• So we see an initial separation was caused by Joseph’s brothers when they sold him into slavery. Then we see Joseph reuniting the family in Goshen. Then we see God dividing the family (as the brothers first did) when they leave Egypt, and God preserves the nation as both reunited and divided as a reflection of His will, unity, and a response to the human action, the brothers desire to live apart from Joseph. So in a sense both explanations are correct, but the critical theory attempts to replace the Biblical truth with a distorted explanation of actual history. Commented Jun 11, 2023 at 15:19
  • I upvoted your answer, but if the maps are correct, the initial allotment for Zebulun didn’t happen as predicted. Zebulun was landlocked in Joshua’s division. So the concept is correct but the initial application was not completely accurate. Commented Jun 11, 2023 at 15:25

I guess the OP was asking why the land had to be divided by tribes, and not just let the Israelites tribes mixed and live together.

In modern day, we emphasize multicultural, that encourage immigrants from various nations live together and share each value. The idea is to achieve harmony from mutual understanding. If tribes were separated, as time goes by, each of their culture, economy, population, social form keep differential, eventually become the source of conflict.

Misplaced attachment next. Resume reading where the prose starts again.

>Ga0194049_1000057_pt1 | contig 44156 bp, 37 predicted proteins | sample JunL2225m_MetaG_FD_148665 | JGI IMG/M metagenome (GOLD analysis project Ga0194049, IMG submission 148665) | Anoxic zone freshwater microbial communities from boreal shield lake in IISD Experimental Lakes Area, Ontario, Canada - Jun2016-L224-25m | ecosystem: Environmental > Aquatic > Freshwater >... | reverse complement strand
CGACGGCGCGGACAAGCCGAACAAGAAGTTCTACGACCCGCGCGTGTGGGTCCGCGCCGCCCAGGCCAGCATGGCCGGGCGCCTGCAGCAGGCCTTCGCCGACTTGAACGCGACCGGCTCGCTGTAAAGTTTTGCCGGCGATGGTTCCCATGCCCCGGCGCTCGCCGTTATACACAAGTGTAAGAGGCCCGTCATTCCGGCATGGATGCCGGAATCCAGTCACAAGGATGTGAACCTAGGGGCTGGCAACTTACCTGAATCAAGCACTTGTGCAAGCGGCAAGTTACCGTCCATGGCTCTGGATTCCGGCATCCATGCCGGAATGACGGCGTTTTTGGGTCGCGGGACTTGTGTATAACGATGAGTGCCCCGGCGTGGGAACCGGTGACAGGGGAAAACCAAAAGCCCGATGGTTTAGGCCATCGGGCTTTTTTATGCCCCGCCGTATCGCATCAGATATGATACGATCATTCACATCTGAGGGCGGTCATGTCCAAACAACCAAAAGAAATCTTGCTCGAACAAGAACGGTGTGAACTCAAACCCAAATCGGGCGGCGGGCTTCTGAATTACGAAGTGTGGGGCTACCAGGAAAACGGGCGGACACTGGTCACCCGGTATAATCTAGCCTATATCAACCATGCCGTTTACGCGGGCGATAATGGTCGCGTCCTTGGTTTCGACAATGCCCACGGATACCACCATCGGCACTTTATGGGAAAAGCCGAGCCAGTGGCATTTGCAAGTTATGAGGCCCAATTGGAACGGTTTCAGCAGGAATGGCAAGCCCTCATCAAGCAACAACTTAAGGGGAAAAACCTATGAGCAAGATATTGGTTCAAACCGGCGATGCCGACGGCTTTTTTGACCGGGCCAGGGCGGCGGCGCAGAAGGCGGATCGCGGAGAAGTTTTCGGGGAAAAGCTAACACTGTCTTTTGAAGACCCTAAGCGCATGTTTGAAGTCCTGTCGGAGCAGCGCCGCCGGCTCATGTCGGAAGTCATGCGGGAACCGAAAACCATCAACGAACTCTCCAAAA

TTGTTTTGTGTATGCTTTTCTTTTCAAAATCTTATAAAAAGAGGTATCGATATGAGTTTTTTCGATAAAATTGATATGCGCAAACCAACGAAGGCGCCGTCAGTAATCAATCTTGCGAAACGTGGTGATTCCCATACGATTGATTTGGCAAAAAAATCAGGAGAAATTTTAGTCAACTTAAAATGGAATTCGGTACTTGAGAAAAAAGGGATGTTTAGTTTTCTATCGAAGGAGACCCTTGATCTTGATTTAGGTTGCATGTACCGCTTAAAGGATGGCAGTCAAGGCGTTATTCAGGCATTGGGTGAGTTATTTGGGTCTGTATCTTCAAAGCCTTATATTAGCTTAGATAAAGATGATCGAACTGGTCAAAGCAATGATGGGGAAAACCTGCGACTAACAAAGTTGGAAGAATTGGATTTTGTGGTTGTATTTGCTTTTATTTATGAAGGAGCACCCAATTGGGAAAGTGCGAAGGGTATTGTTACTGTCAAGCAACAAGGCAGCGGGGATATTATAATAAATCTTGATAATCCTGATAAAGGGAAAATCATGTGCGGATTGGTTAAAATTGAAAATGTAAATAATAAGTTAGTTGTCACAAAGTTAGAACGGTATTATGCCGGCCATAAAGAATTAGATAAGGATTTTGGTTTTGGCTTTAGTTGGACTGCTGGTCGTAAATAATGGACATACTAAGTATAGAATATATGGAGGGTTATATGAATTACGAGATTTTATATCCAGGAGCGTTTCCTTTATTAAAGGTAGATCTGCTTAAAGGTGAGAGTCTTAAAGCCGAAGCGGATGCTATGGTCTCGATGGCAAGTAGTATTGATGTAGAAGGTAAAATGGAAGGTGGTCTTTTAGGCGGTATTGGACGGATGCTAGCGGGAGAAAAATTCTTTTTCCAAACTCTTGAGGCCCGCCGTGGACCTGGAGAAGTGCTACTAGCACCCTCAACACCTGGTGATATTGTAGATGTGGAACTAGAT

So why would the Lord required each tribe to keep their own identity and lived separated, while He always see them as one, His chosen people?

First of all, the Lord is never expecting Israelites to have a king, for He is their king. Israel should be a holy nation belongs to God. Our modern day government management, social security norm does not apply to the ancient Israel. They were separated by tribes for this was the most stable norm developed at their time, a trust based on tribe recognition.

We saw from Bible the later development of Israel history, their tribal internal conflicts, division, civil wars, and oppression successively by strong nations, all happened according to the Lord's prophesy;

20 When I have brought them into the land flowing with milk and honey, the land I promised on oath to their ancestors, and when they eat their fill and thrive, they will turn to other gods and worship them, rejecting me and breaking my covenant.

21 And when many disasters and calamities come on them, this song will testify against them, because it will not be forgotten by their descendants. I know what they are disposed to do, even before I bring them into the land I promised them on oath.”

22 So Moses wrote down this song that day and taught it to the Israelites.


If Israel remained holy, the separation of land by tribes was the most ideal method at their time, preserved the social security norm, i.e. their tribal recognition.